On Oct. 11, Nobel laureate and former State President of South Africa F.W. de Klerk made a personal visit to the National Human Rights Museum's Jing-Mei White Terror Memorial Park. President de Klerk remarked that in the face of historical mistakes, only through sincere moves toward reconciliation can a nation truly move forward. He also noted that he understands how many countries face conflicting voices in the pursuit of transitional justice, and encouraged Taiwan's political victims to share their stories so that future generations will understand what happened in the past.
Having met with President Tsai Ing-wen on Oct. 9, former President de Klerk accompanied a group including Vernon R. S. Steward, former South African ambassador to the United Nations and the head of the F.W. de Klerk Foundation, on an Oct. 11 visit to the National Human Rights Museum. He was led on a tour of the Museum by Director Chen Jung-hong (陳俊宏) and former political prisoner Chen Chin-sheng (陳欽生), visiting the site of a former military court and a former detention center known as the Ren-ai Building, and learning about the abuses of human rights that took place during the White Terror era.
Chen Chin-sheng was detained at the Jingmei Detention Center in 1971 after having been framed for involvement in the bombing of a United States Information Agency office in Tainan. During the tour, he described the miscarriage of justice he suffered at the hands of the military court and showed former President de Klerk to his cell, No. 33, recalling his painful year and a half of solitary confinement.
After hearing about Chen's confinement to that small cell, stripped of his right to even exercising in the courtyard, de Klerk exclaimed that it was truly unfathomable. He also said that he felt a sense of deja vu visiting the Jingmei Detention Center, and that while prisons in each place are similar, the victims' stories he heard at Jingmei differed greatly from those of South Africa's victims. As such, he encouraged more Taiwanese victims to share their stories, so that the truth may be told and more people can understand the realities of history, further promoting national reconciliation.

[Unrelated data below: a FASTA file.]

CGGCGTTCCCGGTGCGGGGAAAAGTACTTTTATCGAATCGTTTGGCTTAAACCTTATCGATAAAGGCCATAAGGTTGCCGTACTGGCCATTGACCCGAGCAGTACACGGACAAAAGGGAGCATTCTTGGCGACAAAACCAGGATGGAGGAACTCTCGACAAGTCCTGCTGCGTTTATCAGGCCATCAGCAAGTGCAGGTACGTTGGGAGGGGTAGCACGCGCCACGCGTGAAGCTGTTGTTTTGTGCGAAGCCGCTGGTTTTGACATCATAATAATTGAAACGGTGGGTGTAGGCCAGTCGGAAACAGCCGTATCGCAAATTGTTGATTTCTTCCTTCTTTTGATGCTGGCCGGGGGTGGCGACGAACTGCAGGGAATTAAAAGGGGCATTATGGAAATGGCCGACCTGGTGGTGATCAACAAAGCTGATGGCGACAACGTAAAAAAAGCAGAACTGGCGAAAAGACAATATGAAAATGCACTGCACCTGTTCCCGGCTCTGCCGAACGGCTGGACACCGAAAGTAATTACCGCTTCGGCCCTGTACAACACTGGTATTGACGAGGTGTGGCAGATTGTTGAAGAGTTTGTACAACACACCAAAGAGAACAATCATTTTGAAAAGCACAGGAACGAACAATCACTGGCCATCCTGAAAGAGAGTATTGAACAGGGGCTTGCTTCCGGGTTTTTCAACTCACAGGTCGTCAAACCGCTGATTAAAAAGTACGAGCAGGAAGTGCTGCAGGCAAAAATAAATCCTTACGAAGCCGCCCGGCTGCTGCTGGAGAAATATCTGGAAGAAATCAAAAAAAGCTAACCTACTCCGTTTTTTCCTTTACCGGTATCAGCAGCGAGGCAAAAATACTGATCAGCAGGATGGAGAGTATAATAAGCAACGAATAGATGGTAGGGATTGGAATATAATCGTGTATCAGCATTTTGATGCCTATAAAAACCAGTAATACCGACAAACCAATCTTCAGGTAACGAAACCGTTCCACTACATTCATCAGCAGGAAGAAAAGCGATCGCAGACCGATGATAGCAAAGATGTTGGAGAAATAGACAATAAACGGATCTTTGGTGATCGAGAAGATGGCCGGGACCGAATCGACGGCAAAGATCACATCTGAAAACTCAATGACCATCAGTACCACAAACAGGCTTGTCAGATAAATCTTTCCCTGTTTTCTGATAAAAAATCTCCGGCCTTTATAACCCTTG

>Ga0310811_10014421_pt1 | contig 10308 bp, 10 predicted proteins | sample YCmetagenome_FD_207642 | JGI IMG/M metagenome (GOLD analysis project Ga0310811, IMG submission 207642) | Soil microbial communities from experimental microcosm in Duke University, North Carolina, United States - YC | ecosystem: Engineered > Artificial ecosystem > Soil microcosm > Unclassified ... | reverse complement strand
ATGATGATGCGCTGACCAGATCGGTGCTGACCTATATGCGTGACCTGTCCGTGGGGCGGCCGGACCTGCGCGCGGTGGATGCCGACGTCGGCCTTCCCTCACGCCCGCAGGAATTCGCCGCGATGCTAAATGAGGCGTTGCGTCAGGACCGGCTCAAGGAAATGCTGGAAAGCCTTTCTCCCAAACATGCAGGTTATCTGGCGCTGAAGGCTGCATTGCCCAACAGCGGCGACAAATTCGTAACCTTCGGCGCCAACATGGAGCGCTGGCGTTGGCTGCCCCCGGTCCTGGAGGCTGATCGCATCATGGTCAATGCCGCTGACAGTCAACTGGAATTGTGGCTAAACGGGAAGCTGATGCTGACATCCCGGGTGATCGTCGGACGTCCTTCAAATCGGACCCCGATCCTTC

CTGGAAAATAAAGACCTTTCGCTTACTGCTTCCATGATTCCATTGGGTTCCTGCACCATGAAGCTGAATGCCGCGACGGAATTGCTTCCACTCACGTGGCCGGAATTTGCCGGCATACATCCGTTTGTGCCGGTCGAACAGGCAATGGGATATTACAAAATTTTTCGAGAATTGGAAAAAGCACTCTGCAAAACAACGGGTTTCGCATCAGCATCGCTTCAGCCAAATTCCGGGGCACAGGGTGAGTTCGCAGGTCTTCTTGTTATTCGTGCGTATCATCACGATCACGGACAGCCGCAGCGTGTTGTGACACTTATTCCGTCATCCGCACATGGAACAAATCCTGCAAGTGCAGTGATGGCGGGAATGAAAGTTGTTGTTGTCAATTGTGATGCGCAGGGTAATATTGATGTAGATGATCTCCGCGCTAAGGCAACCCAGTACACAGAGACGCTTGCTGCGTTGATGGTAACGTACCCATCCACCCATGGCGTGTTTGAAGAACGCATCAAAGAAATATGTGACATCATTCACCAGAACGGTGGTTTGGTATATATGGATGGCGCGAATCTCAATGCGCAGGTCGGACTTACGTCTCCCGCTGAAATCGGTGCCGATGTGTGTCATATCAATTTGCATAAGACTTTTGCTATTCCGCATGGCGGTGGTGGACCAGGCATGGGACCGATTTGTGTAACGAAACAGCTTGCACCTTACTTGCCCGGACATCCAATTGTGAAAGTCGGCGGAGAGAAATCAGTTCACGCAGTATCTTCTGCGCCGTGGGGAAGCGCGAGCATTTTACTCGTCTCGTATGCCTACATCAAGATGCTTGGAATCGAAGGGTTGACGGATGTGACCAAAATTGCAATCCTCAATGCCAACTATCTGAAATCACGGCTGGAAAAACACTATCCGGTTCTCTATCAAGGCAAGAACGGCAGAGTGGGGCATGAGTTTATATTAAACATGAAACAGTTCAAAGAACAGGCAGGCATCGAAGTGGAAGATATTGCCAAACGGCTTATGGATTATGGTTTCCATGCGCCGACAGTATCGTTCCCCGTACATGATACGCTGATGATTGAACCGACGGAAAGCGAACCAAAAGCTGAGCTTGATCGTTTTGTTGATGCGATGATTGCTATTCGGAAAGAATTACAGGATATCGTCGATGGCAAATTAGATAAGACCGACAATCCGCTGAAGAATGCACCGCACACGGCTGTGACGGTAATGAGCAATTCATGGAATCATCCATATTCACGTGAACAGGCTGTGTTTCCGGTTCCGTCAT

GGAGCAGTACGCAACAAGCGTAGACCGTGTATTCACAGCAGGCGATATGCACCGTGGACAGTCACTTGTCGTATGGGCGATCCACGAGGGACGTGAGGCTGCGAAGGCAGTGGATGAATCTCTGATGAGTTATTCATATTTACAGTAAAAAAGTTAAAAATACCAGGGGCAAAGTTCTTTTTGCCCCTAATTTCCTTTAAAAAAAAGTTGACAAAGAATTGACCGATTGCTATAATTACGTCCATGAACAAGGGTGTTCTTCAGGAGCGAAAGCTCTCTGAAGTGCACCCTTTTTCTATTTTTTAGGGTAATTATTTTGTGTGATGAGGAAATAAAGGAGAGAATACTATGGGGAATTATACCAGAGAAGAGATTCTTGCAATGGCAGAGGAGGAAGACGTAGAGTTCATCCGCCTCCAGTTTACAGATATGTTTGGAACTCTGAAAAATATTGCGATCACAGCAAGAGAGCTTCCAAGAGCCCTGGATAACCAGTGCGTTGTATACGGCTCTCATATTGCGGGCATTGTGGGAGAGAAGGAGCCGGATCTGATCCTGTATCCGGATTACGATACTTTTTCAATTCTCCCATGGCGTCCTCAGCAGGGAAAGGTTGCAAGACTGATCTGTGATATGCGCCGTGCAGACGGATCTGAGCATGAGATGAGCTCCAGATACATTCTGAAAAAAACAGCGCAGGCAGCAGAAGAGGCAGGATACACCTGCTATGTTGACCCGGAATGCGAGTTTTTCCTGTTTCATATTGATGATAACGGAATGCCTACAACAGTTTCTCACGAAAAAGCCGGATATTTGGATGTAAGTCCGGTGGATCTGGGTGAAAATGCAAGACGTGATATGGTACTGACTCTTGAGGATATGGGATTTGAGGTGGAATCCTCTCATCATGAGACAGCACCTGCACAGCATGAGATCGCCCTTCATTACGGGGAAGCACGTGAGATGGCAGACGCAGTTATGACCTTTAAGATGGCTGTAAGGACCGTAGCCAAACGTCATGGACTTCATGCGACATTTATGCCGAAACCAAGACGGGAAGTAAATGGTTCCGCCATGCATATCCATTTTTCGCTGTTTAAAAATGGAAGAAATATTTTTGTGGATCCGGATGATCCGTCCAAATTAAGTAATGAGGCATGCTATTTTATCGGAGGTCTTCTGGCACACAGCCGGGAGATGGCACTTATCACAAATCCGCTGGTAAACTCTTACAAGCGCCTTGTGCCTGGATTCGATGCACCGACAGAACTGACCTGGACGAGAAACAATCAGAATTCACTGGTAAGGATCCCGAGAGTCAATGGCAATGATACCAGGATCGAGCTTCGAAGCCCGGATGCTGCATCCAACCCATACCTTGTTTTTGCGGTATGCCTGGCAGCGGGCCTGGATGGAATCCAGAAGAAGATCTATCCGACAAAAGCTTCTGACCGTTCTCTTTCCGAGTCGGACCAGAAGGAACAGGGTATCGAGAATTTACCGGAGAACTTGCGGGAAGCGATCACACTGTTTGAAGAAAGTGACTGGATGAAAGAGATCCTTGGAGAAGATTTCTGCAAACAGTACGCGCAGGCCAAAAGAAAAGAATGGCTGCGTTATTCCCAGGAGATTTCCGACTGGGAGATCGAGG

When South Africa began its ethnic reconciliation efforts, former President de Klerk said, there were initially fierce confrontations between the black and white communities. It took a long time for the friction to ease and the two sides to work together to find common goals, agree on mutually acceptable methods, and ultimately build bilateral trust and promote true reconciliation.
He also expressed his support for the National Human Rights Museum's efforts to bring the truth to light and promote human rights education, as well as encouraging more witnesses to history like Chen Chin-sheng to stand up and have their stories set down so that people both in Taiwan and abroad could better understand what happened in Taiwan during those years and provide more evidence for the promotion of transitional justice.
National Human Rights Museum Director Chen Jung-hong noted that during the tour of the Museum, President de Klerk and his group shared their experiences in promoting ethnic reconciliation and transitional justice, as well as stating their hopes that the Museum will continue in its efforts to promote historical truth and reinforce human rights education.
In this, Director Chen said, the former president showed the wisdom and stature of a true warrior for international human rights. Chen Chin-sheng's story particularly moved the visitors. In addition to getting a sense of the hardships faced by those who fought for democracy and freedom in Taiwan, the South African delegation also encouraged victims to continue defending the truth and working to make the public more aware of the true meaning of transitional justice.
Read the original press release here.